In a press release, the network of 50 local NGOs and civil society organisations active in the promotion of development and human rights in Cox's Bazar, made the call ahead of the International education day, which will be observed on Sunday.
It also recommended the introduction of education for Rohingyas with Myanmar curriculum to make Rohingya repatriation sustainable.
According to the press release, some local education institutions were initially used as temporary barracks for military personnel at the beginning of the Rohingya influx in 2017, and many Rohingyas also took refuge in various institutions. As a result, these institutions shut down their activities for a few months.
Many students stopped going to school because of the increasing number of people and the huge congestion of vehicles used in relief programmes. Many college students and teachers got the opportunity to join the various organisations involved in the relief programme. From one school, seven out of ten teachers quit and joined another job.
The statement stated that only 2.6 percent of global relief programme has been allocated to the education sector.
The CCNF said although Rohingya children aged 6-14 years have been included in the non-formal education programme initiated by the Bangladesh government and various organisations, 83 percent of adolescents and youth aged 15-24 years do not participate in any education programme.
Education programmes up to level 1-4 are currently being conducted for more than 300,000 children and adolescents in approximately 6,000 learning centres. There is a sense of frustration among students and their parents about the lack of educational opportunities for those over 15 years of age and the lack of education in the Myanmar curriculum.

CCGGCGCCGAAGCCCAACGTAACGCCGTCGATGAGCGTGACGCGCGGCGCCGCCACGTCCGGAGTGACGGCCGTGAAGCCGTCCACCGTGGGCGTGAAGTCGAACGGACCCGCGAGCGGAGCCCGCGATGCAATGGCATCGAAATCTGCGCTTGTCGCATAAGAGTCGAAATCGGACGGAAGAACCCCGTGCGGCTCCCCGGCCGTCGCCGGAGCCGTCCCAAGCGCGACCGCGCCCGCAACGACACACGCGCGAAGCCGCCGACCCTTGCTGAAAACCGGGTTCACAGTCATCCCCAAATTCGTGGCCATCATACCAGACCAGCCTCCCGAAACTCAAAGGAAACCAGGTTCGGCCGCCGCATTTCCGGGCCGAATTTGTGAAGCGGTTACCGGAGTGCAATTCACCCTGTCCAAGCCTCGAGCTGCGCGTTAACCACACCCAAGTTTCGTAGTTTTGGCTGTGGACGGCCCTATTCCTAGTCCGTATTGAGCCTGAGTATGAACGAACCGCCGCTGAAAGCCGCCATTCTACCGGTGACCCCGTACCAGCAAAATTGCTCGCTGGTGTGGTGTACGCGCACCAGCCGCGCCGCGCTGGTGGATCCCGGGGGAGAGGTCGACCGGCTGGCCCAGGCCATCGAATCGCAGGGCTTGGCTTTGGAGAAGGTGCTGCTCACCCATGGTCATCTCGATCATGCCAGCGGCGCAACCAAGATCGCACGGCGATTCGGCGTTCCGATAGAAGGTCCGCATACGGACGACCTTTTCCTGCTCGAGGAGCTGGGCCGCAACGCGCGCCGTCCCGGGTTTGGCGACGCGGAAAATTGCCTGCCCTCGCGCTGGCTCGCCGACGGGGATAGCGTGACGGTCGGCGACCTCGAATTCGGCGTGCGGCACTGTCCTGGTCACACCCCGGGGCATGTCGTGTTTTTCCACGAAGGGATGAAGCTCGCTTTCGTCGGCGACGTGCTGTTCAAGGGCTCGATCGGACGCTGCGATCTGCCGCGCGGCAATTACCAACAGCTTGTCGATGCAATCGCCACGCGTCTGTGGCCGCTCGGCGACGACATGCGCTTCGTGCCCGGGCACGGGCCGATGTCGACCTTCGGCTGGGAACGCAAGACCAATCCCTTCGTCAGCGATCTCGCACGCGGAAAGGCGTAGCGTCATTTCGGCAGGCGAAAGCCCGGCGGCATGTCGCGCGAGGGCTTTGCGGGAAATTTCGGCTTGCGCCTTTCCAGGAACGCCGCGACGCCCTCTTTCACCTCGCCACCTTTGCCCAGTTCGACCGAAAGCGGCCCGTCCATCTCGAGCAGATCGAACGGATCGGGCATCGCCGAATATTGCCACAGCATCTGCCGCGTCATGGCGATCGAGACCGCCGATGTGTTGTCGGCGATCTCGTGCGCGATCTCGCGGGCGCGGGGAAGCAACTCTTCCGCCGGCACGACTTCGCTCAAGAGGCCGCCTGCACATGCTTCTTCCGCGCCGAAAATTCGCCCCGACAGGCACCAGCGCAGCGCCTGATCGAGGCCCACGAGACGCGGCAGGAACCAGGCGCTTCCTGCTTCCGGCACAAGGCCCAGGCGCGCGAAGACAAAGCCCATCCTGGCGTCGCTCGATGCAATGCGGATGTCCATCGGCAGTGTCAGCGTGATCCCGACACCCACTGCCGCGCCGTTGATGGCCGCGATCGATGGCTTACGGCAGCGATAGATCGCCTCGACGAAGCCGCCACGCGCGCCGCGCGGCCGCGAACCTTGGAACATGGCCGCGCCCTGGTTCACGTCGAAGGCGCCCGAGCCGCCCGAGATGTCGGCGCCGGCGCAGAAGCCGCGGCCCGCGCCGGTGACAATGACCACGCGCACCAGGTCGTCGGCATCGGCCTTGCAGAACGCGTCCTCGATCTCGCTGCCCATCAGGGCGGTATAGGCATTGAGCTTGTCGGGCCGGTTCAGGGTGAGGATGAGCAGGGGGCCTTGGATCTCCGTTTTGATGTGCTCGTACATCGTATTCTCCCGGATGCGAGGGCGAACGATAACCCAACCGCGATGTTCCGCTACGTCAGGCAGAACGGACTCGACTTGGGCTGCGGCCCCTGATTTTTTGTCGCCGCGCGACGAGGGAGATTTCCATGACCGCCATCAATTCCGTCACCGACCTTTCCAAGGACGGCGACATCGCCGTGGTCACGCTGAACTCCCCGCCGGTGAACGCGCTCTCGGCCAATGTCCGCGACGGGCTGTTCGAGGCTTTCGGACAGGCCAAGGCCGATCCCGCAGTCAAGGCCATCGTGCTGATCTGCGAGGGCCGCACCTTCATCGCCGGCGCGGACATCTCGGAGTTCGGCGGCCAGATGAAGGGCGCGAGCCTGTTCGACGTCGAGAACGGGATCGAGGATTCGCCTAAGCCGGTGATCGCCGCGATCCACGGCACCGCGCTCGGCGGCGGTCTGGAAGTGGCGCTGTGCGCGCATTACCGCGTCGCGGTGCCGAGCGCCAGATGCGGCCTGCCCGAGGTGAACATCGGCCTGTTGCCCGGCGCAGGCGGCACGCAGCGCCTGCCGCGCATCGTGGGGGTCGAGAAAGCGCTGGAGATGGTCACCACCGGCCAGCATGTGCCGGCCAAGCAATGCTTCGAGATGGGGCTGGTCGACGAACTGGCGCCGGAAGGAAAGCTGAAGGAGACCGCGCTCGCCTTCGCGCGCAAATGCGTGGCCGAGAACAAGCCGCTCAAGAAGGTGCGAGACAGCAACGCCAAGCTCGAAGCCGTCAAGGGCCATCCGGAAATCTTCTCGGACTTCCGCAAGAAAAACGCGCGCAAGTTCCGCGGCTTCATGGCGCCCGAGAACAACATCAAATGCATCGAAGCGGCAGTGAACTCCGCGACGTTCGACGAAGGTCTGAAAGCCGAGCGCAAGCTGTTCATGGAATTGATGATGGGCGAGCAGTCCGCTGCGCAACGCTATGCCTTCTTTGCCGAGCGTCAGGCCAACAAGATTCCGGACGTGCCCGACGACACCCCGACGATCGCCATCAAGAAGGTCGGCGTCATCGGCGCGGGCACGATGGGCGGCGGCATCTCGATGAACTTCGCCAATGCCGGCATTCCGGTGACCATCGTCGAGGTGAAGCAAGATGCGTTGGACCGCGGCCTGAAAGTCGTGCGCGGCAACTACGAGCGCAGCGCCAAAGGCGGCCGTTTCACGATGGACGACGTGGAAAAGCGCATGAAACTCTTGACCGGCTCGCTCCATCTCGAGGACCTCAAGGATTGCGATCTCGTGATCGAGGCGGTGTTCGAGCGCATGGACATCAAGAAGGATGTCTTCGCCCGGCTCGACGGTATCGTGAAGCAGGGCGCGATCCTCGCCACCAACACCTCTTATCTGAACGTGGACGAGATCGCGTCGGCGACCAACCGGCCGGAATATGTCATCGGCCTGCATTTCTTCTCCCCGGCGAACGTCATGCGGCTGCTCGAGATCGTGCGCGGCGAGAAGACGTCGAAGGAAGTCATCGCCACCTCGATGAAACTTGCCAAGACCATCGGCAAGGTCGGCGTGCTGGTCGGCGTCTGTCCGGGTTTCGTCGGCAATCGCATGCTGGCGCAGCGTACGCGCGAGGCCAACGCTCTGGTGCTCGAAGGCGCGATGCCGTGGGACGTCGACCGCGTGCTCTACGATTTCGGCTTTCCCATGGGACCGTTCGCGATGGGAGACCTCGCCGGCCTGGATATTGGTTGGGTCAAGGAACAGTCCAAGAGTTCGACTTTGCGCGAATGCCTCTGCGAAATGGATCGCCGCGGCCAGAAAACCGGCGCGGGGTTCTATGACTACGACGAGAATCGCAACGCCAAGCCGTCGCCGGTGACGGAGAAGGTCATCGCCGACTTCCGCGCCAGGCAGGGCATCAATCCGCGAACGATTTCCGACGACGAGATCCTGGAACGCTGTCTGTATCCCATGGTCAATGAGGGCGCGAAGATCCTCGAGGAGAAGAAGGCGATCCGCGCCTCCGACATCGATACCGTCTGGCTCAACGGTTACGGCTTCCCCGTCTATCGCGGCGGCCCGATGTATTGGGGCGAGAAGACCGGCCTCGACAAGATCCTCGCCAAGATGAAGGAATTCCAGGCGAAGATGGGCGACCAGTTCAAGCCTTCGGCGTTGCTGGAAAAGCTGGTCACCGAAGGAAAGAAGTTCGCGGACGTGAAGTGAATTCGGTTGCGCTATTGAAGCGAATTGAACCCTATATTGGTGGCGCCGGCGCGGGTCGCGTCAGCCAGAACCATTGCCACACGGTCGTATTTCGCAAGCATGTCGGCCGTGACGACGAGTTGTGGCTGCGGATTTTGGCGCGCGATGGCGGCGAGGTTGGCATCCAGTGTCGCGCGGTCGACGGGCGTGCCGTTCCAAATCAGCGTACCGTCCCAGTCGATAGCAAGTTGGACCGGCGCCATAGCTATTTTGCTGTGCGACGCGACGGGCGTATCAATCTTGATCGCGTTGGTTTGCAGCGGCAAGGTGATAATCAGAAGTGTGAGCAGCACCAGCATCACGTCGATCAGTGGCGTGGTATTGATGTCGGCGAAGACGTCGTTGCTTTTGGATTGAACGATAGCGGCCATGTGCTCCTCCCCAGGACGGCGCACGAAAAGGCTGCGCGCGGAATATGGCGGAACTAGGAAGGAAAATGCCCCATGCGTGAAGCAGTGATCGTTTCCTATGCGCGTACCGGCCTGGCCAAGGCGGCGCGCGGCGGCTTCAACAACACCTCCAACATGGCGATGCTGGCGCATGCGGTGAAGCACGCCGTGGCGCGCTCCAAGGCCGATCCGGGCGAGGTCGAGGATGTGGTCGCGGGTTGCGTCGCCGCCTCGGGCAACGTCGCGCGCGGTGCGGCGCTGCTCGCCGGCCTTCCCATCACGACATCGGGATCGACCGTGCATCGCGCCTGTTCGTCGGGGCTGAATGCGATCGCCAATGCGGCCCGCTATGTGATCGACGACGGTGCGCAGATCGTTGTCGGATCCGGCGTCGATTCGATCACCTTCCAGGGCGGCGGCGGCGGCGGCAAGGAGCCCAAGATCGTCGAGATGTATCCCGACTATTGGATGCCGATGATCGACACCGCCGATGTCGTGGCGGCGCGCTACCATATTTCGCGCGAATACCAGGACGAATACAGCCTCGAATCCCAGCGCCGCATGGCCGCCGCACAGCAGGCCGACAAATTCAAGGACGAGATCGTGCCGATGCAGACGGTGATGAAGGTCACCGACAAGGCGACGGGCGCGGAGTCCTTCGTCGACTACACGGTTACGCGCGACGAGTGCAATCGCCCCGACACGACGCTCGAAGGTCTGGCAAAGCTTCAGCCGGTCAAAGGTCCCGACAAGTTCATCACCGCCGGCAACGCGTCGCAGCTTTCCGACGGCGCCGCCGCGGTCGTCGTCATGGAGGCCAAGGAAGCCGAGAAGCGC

Pressurising Myanmar for resolving Rohingya crisis
Rohingyas want to return to their homeland, but there is also enough interest in higher education among students. But students have been deprived of their regular studies for the last three years. They fear that their educational life will become uncertain if they return.
The CCNF’s recommendations include infrastructural development of local educational institutions, recruitment of skilled and trained teachers should be ensured and stakeholders including donors should come forward to ensure special incentives for local students. Technical curriculum in local education and establishment of technical college can be effective in this regard.
Diplomatic initiatives are needed to ensure that the Rohingya curriculum and that educational activity adopted here are recognised by the Government of Myanmar. The international communities, including the UN, need to put pressure on Myanmar.
The CCNF urged the UN and international donors to take effective action to ensure the recruitment of adequate teachers and training for them. Many Rohingyas are educated in Cox's Bazar camps and they can be trained as teachers.
Involvement of local and foreign educators in the creation of a new and effective curriculum and teacher training is needed. Our universities can play an important role in this respect, the CCNF says.